With MySQL, common configuration mistakes can cause serious performance problems. In fact, if you configure only one of the many configuration parameters incorrectly, it can cripple performance. Of course, MySQL performance is often tied to the efficiency of your MySQL queries. It is important to make sure that your performance issues are not due to poorly written MySQL queries. You can use MySQL’s slow query log, log_queries_not_using_indexes or APM tools which provide MySQL performance monitoring such as datadog, Assistant, flourish, site24x7, solar winds, and other monitoring equipment.
MySQL tuning is a fairly broad topic. Therefore, today I will not try to put any recommended configuration lines, values or settings here. Be very careful with recommended-settings based articles. This post assumes that you have already optimized your queries and now get guidance to select the best performance configuration option (ex: my.cnf) for MySQL. This can vary greatly from case to case because there is little one-size-fits-all advice. Therefore, also included below the tips are additional links to popular free MySQL tuning scripts and tools.
Keep up to date with the latest MySQL server versions
With each new version of MySQL released, there are substantial performance and feature enhancements compared to previous versions. So the most important advice would be to upgrade, upgrade, upgrade. Take a look at some version performance comparisons Here,
If you’re looking for additional features or flexibility you may already be using MariaDBeither percona, which are advanced drop-in replacements for MySQL Server. If you have noticed significant improvement using MariaDB or Percona over stock MySQL, please share your experience below. They are both great options.
MySQL Performance Tuning Advice
Before continuing please take a look at the following MySQL performance tuning articles: MySQL Database Performance: Avoiding This Common Mistake and note that due to the limitations of the MySQL query cache, it is deprecated as of MySQL 5.7.20 and MySQL Deprecated in 8.0. ,
In addition to the tuning scripts listed below, try to avoid advice online unless it is referring to mysql.com or directly to MySQL, Pecona, or MariaDB articles or documentation. You will notice that both of the above blogs refer to or quote MySQL’s docs. There is a ton of conflicting advice and opinions online. As such, my advice is to always crosscheck your configuration changes. official document, It covers everything I say here. In fact, when undertaking changes to MySQL’s defaults, unless you have a basis for the changes, it’s best to leave it as is. When in doubt… stick with the default. Always base your changes on benchmarks, comparisons and time-tested direct data.
Choosing a MySQL Storage Engine
It’s simple, use InnoDB and avoid MyISAM when possible. for these reasons:
- Versions of MySQL 5.5 and higher have switched to the InnoDB engine to ensure referential integrity constraints and high concurrency.
- InnoDB has better crash recovery.
- InnoDB has row-level locking, MyISAM can only perform full table-level locking.
- Like MyISAM, InnoDB now has FULLTEXT search indexes as of MySQL 5.6
- InnoDB supports transactions, foreign keys and relational constraints, MyISAM does not.
MySQL performance tuning script
You cannot replace commercial MySQL tuning with scripts. The scripts serve as basic guides, sometimes spot-on, but mostly loose guides that will resolve only the most seriously misconfigured parameters. Use them as a starting point. Meaning, before you contact a professional to tune MySQL, use these tuning scripts so that at least your my.cnf file doesn’t contain any so-called embarrassing configurations. For example, join_buffer_size is set to 4GB when the total DB size is less than 1GB.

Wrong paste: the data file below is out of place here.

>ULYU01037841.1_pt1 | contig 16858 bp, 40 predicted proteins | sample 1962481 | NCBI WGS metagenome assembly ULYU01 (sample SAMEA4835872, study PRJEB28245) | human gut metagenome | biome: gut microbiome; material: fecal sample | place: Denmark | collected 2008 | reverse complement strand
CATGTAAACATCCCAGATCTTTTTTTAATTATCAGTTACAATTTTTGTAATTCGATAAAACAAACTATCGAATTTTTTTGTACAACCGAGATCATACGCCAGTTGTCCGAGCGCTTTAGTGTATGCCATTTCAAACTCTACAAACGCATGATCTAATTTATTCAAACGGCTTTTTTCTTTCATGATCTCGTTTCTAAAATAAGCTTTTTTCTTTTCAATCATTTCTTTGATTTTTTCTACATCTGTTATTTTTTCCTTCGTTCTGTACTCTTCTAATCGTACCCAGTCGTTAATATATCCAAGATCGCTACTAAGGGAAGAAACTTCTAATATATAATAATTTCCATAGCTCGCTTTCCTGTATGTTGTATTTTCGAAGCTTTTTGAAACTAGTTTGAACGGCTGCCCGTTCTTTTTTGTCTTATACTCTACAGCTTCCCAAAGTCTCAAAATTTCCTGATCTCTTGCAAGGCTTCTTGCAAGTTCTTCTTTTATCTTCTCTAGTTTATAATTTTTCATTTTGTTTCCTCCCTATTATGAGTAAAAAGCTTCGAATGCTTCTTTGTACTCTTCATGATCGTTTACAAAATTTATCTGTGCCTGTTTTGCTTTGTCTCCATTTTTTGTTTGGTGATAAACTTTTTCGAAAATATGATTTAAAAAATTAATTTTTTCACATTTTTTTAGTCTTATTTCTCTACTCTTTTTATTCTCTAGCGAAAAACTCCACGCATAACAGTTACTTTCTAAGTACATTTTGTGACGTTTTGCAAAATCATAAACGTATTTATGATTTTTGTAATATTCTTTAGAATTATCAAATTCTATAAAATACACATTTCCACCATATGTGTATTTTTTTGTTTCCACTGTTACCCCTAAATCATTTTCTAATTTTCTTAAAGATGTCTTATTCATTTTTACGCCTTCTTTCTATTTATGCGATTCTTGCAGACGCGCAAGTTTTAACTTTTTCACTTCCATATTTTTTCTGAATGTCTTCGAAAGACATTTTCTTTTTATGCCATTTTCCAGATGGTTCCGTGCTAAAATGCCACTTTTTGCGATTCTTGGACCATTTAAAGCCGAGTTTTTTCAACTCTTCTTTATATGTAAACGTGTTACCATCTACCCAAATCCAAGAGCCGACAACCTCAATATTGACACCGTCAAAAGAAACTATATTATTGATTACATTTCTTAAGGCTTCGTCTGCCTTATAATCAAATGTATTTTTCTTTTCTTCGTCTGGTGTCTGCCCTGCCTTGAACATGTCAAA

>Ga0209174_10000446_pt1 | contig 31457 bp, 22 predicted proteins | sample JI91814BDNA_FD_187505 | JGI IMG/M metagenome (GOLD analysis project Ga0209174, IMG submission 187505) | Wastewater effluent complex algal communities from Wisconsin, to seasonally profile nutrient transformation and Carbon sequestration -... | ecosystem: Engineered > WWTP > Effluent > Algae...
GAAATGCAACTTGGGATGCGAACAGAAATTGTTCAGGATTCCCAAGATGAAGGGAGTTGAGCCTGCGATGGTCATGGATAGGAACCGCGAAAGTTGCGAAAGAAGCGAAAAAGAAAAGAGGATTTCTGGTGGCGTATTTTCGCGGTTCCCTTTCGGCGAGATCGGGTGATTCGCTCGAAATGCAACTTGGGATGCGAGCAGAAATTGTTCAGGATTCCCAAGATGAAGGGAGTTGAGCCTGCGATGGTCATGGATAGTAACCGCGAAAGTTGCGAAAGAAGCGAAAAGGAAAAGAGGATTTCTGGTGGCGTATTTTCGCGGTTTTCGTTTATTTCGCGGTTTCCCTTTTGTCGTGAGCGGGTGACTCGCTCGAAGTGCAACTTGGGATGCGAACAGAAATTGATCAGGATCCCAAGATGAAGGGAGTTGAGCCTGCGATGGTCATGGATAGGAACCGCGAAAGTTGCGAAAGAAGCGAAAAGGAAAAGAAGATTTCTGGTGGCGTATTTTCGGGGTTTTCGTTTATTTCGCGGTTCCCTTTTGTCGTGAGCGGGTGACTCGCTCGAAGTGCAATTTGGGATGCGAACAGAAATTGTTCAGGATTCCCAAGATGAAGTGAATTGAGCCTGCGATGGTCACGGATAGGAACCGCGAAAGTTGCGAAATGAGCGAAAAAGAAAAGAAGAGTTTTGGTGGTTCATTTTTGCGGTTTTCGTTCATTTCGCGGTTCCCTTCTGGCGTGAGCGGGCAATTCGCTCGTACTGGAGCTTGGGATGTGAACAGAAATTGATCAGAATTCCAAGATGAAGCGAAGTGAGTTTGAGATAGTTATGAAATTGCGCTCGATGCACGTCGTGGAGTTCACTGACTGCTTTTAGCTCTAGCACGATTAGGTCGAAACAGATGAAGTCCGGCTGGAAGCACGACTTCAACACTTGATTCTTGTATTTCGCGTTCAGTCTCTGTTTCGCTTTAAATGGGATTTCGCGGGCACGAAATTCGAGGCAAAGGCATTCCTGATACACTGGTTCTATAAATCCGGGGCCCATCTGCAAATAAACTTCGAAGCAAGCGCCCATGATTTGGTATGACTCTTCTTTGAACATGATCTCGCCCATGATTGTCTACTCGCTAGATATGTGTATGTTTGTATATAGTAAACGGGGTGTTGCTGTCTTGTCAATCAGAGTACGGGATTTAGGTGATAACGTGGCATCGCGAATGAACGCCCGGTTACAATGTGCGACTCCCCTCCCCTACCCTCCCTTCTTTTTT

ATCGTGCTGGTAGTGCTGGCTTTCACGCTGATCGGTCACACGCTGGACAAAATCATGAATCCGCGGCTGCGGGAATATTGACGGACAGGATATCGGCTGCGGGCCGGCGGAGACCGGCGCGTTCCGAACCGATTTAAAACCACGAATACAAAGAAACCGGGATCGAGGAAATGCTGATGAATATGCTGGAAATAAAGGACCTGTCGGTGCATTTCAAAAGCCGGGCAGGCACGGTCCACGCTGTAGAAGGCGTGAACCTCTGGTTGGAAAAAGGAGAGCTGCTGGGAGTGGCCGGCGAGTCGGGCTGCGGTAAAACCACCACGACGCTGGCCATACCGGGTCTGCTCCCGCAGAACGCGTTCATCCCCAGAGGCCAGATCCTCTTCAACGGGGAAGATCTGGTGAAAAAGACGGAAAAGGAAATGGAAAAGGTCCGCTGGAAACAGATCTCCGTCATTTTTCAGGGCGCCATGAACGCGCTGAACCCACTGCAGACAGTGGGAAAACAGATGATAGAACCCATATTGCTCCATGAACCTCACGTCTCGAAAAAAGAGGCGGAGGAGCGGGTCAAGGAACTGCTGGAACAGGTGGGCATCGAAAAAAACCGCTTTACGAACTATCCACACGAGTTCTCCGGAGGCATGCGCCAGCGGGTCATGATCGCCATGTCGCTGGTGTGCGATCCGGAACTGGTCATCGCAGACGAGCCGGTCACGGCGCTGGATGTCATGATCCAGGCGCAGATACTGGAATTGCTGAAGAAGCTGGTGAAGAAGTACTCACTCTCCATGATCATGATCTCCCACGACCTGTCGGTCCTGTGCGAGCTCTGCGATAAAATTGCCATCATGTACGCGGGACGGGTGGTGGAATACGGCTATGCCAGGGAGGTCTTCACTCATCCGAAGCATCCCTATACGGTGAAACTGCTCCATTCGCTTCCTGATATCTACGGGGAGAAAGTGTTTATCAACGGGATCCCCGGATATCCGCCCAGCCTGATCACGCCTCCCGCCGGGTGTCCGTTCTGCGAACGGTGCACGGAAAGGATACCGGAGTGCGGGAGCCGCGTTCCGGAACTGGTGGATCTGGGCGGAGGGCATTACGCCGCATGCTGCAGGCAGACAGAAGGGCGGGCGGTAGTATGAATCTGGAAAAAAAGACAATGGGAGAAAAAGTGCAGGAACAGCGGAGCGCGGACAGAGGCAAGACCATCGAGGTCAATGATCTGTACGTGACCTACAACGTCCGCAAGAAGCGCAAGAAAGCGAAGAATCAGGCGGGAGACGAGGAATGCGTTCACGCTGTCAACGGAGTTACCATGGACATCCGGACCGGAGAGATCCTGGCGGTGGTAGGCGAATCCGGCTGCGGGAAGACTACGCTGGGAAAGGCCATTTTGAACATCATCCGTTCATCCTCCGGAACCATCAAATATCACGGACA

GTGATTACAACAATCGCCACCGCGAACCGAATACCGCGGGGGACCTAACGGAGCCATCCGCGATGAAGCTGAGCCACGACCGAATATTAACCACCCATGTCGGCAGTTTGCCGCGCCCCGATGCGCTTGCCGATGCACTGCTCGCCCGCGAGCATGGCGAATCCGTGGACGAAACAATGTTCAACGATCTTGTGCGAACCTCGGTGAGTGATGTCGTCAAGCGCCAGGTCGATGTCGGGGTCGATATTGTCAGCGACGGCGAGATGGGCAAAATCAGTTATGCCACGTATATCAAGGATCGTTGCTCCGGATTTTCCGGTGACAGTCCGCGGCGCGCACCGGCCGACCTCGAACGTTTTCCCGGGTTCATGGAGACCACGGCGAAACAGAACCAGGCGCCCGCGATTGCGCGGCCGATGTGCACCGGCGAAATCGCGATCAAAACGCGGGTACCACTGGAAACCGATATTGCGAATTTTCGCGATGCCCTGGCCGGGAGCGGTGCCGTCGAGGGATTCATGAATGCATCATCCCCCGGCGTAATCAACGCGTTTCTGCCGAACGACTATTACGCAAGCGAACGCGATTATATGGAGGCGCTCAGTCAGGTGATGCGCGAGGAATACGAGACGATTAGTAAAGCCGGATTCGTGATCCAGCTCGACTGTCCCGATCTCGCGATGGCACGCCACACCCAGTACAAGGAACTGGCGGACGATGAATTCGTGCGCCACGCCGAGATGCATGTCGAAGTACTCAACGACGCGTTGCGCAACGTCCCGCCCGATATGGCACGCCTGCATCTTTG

Now, let’s look at the popular scripts and tools available for performance tuning of MySQL: MySqlTuner, Tuning-Primer, MySQLreport, Percona Toolkit, and phpMyAdmin Advisor.
A script written in Perl that will help you with your MySQL configuration and recommend it for better performance and stability.
MySQLTuner is maintained and the indicator collection is growing week by week supporting a lot of configurations like Galera Cluster, TokuDB, Performance Schema, Linux OS Metrics, InnoDB, MyISAM, Aria, etc. MySQL Tuner on Github,
This script takes information from “show status like…” and “show variables like…” to generate sensible recommendations for tuning server variables. It is compatible with all versions of MySQL 3.23 and higher (including 5.1).
Percona Toolkit is a collection of advanced open-source command-line tools, developed to perform a variety of MySQL tasks that are too difficult or complex to execute manually – freeing up your DBA for the work that Helps you achieve your business goals.
Useful tools include: pt-align, pt-archiver, pt-config-diff, pt-deadlock-logger, pt-diskstats, pt-duplicate-key-checker, pt-fifo-split, pt-find, pt- fingerprint, pt-fk-error-logger, pt-heartbeat, pt-index-use, pt-ioprofile, pt-kill, pt-make, pt-mongodb-query-digest, pt-mongodb-summary, pt- mysql-summary, pt-online-schema-change, pt-pg-summary, pt-pmp, pt-query-digest, pt-secure-collect, pt-show-grant, pt-sift, pt-slave-delay, pt-slave-find, pt-slave-restart, pt-stalk, pt-summary, pt-table-checksum, pt-table-sync, pt-table-use, pt-upgrade, pt-variable-advisor & pt- visual-interpretation.
The advisory system provides recommendations on server variables by analyzing MySQL status variables.
phpMyAdmin is a free software tool written in PHP, intended to handle the administration of MySQL on the web. meeting: phpmyadmin,
Mysqlreport converts SHOW STATUS values into an easy-to-read report that provides an in-depth understanding of how well MySQL is running. mysqlreport is a better alternative (and practically the only option) to annotate SHOW STATUS manually.